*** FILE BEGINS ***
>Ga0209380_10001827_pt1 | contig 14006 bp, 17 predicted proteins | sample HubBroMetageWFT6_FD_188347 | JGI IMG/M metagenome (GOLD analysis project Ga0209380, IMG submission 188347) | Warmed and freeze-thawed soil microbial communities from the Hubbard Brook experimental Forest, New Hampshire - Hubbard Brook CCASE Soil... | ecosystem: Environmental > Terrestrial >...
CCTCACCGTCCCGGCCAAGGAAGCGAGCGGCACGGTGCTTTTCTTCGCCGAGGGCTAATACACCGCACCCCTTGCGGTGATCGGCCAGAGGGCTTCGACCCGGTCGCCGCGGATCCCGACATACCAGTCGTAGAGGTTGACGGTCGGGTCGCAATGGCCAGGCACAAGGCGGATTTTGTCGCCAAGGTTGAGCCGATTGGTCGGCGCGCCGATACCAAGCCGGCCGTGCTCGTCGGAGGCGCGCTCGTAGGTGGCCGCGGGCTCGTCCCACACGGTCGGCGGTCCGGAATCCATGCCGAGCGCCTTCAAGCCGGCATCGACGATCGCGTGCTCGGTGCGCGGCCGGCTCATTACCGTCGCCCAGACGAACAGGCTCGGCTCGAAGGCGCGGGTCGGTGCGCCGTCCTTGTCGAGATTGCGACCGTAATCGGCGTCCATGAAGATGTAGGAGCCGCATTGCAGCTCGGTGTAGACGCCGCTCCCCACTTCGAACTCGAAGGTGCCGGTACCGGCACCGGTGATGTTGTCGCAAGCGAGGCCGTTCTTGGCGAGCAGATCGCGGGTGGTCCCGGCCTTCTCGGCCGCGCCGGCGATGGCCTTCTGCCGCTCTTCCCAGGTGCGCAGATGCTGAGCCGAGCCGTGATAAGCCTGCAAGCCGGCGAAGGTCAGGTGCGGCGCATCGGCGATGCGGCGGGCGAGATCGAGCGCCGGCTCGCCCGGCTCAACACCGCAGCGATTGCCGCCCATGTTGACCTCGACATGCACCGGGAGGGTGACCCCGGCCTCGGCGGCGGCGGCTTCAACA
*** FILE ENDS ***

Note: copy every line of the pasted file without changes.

>Ga0209380_10001827_pt1 | contig 14006 bp, 17 predicted proteins | sample HubBroMetageWFT6_FD_188347 | JGI IMG/M metagenome (GOLD analysis project Ga0209380, IMG submission 188347) | Warmed and freeze-thawed soil microbial communities from the Hubbard Brook experimental Forest, New Hampshire - Hubbard Brook CCASE Soil... | ecosystem: Environmental > Terrestrial >...
CCTCACCGTCCCGGCCAAGGAAGCGAGCGGCACGGTGCTTTTCTTCGCCGAGGGCTAATACACCGCACCCCTTGCGGTGATCGGCCAGAGGGCTTCGACCCGGTCGCCGCGGATCCCGACATACCAGTCGTAGAGGTTGACGGTCGGGTCGCAATGGCCAGGCACAAGGCGGATTTTGTCGCCAAGGTTGAGCCGATTGGTCGGCGCGCCGATACCAAGCCGGCCGTGCTCGTCGGAGGCGCGCTCGTAGGTGGCCGCGGGCTCGTCCCACACGGTCGGCGGTCCGGAATCCATGCCGAGCGCCTTCAAGCCGGCATCGACGATCGCGTGCTCGGTGCGCGGCCGGCTCATTACCGTCGCCCAGACGAACAGGCTCGGCTCGAAGGCGCGGGTCGGTGCGCCGTCCTTGTCGAGATTGCGACCGTAATCGGCGTCCATGAAGATGTAGGAGCCGCATTGCAGCTCGGTGTAGACGCCGCTCCCCACTTCGAACTCGAAGGTGCCGGTACCGGCACCGGTGATGTTGTCGCAAGCGAGGCCGTTCTTGGCGAGCAGATCGCGGGTGGTCCCGGCCTTCTCGGCCGCGCCGGCGATGGCCTTCTGCCGCTCTTCCCAGGTGCGCAGATGCTGAGCCGAGCCGTGATAAGCCTGCAAGCCGGCGAAGGTCAGGTGCGGCGCATCGGCGATGCGGCGGGCGAGATCGAGCGCCGGCTCGCCCGGCTCAACACCGCAGCGATTGCCGCCCATGTTGACCTCGACATGCACCGGGAGGGTGACCCCGGCCTCGGCGGCGGCGGCTTCAACA